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1 Facoltà di Economia U niversità degli Studi di Parma Cooperation and Competition Among Firms Ch. 2 2014-15.

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Presentation on theme: "1 Facoltà di Economia U niversità degli Studi di Parma Cooperation and Competition Among Firms Ch. 2 2014-15."— Presentation transcript:

1 1 Facoltà di Economia U niversità degli Studi di Parma Cooperation and Competition Among Firms Ch

2 2 Costs of Cooperation

3 3 Inequality (1) Collective action is chosen by rational agents when collective benefit (B c ) for each agent (B c /n=B ca ) is higher than benefit from individual action (B ia ): B ca >B ia (1)

4 4 Costo dell’azione individuale (Singolo agente/impresa) Interdipendenza: No Coordinazione attraverso: Prezzo/ Contratti/ Mercato Costi: Costi transazionali

5 5 Costi della Cooperazione Interdependence: High Coordination by : Administrative structure / Information exchange/ Planning and monitoring/ Incentive and sactioning mechanisms/Enforcing the rules/ Checking opportunist behaviour Costs: Regulation cost /Coordination costs

6 6 Costs of cooperation Interdependence: High Coordination by : Administrative structure / Information exchange/ Planning and monitoring/ Incentive and sactioning mechanisms/Enforcing the rules/ Checking opportunist behaviour Costs: Regulation cost /Coordination costs

7 7 Costs of cooperation Interdependence: High Coordination by : Administrative structure / Information exchange/ Planning and monitoring/ Incentive and sactioning mechanisms/Enforcing the rules/ Checking opportunist behaviour Costs: Regulation cost /Coordination costs

8 8 Inequality (2) (B ca -(C c +C r ))>(B ia -C t ) with C c, C r >0 ; C t  0 where C c = Coordination costs C r = Regulation costs C t = Transaction costs

9 9 Regulation Costs Set up of incentive and sactioning mechanisms Checking opportunist behaviour Enforcing the rules

10 10 Invisible Hand Rational (self-interested, opportunistic or not ) individuals, who maximize their utility, increase the collective aggregate welfare of the group A. Smith (WoN): “…. he intends only his own security; and by directing that industry in such a manner as its produce may be of the greatest value, he intends only his own gain, and he is in this, as in many other cases, led by an invisible hand to promote an end which was no part of his intention. Nor is it always the worse for the society that it was not part of it. By pursuing his own interest he frequently promotes that of the society more effectually than when he really intends to promote it. “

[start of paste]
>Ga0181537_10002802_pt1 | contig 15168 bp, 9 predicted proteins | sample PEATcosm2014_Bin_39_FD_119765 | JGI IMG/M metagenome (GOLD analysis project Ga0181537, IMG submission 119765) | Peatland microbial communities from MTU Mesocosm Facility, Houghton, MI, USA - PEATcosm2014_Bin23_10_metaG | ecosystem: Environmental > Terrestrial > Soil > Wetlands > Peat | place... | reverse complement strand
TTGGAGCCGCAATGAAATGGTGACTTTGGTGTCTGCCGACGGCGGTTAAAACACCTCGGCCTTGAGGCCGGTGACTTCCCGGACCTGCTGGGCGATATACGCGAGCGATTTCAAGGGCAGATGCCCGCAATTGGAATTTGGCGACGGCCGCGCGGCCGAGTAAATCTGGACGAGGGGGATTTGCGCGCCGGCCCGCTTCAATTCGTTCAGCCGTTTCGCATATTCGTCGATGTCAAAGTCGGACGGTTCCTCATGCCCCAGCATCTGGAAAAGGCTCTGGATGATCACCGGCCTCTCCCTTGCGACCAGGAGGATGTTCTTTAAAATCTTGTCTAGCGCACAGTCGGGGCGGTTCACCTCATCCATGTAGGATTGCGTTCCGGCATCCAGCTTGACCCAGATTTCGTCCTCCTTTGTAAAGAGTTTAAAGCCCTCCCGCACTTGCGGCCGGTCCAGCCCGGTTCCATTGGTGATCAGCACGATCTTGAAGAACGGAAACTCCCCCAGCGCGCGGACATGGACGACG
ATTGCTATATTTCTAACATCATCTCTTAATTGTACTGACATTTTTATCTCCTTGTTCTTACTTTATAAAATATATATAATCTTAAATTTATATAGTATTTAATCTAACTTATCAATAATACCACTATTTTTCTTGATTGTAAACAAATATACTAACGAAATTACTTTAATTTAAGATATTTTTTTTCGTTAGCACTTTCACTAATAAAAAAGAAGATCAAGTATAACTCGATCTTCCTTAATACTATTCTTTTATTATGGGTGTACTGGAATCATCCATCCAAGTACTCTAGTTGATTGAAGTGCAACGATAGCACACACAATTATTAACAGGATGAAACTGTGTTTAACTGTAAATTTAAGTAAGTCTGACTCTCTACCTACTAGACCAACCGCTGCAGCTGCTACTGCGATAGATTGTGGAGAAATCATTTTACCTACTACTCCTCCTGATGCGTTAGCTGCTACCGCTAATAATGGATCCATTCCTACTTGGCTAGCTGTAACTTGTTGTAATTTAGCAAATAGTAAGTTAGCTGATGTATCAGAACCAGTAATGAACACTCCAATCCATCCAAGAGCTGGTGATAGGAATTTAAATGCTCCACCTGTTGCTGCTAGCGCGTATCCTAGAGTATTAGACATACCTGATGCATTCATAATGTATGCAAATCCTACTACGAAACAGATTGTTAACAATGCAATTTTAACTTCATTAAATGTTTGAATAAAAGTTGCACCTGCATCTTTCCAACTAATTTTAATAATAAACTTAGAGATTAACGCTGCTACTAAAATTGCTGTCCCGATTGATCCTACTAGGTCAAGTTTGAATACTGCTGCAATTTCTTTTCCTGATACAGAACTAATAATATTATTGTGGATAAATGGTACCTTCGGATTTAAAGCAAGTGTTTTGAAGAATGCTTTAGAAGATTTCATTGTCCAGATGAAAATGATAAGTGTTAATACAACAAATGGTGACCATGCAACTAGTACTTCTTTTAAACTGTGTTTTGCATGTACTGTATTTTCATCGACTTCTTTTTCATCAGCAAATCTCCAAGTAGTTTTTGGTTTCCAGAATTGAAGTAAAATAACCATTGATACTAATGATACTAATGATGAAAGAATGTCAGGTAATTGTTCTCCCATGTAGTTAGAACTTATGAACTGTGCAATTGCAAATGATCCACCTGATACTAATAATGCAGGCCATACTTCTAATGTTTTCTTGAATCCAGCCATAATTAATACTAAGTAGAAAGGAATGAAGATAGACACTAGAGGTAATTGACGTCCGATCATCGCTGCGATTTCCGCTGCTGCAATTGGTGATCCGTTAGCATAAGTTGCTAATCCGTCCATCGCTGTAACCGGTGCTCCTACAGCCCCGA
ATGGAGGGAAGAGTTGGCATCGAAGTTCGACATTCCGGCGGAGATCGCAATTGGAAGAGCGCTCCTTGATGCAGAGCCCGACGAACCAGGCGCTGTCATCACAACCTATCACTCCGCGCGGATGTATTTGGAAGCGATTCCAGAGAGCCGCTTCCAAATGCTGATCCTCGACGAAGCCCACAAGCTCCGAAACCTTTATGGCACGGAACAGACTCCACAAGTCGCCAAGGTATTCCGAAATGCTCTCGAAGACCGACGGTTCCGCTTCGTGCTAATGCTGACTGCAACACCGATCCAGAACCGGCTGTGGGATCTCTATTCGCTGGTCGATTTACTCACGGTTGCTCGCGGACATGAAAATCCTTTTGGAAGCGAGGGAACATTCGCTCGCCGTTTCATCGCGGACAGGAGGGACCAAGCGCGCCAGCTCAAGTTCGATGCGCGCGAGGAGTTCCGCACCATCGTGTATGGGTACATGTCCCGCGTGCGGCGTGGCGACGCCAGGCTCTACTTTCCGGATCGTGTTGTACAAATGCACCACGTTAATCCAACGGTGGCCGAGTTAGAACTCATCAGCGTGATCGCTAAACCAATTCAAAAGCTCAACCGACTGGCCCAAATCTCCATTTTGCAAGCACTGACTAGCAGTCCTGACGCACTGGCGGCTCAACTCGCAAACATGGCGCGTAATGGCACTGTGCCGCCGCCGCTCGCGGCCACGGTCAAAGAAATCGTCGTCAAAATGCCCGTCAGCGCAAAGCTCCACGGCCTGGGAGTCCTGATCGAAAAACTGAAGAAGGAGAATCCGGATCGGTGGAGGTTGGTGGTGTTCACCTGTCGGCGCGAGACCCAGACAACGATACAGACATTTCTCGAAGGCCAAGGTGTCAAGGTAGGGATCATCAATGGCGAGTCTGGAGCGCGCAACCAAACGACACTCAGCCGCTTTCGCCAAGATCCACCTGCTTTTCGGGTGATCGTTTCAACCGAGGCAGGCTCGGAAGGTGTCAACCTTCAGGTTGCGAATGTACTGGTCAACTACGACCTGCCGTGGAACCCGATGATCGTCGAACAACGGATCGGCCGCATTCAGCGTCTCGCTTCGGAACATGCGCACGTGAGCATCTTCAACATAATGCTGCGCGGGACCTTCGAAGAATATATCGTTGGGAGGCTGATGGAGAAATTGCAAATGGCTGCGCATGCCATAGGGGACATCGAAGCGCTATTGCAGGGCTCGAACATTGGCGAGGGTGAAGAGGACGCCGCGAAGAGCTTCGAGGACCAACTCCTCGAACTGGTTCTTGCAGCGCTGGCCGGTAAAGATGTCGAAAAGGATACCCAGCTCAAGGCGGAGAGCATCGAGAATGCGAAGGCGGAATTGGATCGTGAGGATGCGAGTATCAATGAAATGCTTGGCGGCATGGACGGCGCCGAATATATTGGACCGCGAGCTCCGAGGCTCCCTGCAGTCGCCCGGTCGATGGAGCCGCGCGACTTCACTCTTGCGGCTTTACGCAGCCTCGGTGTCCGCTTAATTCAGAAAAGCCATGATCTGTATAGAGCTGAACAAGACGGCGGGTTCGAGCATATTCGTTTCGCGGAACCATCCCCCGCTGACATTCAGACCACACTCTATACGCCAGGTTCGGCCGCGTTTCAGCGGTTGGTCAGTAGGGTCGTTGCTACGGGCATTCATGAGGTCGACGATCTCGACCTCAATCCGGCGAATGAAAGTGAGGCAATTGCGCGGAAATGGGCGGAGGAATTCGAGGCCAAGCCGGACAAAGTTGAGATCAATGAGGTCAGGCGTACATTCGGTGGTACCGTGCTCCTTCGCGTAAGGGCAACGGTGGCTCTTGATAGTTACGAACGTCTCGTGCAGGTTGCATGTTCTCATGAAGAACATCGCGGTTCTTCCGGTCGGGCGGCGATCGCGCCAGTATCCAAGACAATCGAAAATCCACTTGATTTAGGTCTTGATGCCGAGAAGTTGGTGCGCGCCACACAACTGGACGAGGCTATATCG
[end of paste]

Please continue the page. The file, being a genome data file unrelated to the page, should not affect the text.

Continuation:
11 11 Social dilemmas Rational individuals, who maximize their utility, may decrease not only the collective welfare, but also their own individual utility..

12 The Tragedy of the Commons Hardin (1968) “ The Tragedy of the Commons”: “The tragedy of the commons develops in this way. Picture a pasture open to all. It is to be expected that each herdsman will try to keep as many cattle as possible on the commons. Such an arrangement may work reasonably satisfactorily for centuries because tribal wars, poaching, and disease keep the numbers of both man and beast well below the carrying capacity of the land. Finally, however, comes the day of reckoning, that is, the day when the long-desired goal of social stability becomes a reality. At this point, the inherent logic of the commons remorselessly generates tragedy.

13 The Tragedy of the Commons As a rational being, each herdsman seeks to maximize his gain. Explicitly or implicitly, more or less consciously, he asks, "What is the utility to me of adding one more animal to my herd?" This utility has one negative and one positive component. 1. The positive component is a function of the increment of one animal. Since the herdsman receives all the proceeds from the sale of the additional animal, the positive utility is nearly The negative component is a function of the additional overgrazing created by one more animal. Since, however, the effects of overgrazing are shared by all the herdsmen,the negative utility for any particular decisionmaking herdsman is only a fraction of – 1

14 The Tragedy of the Commons Adding together the component partial utilities, the rational herdsman concludes that the only sensible course for him to pursue is to add another animal to his herd. And another.... But this is the conclusion reached by each and every rational herdsman sharing a commons. Therein is the tragedy. Each man is locked into a system that compels him to increase his herd without limit -- in a world that is limited. Ruin is the destination toward which all men rush, each pursuing his own best interest in a society that believes in the freedom of the commons. Freedom in a commons brings ruin to all”

15 Hardin: Glass: Ostrom:

16 16 Social dilemmas Rational individuals, who maximize their utility, may decrease not only the collective welfare, but also their own individual utility. (The source of social dilemmas is self- regarding rationality as well as opportunism).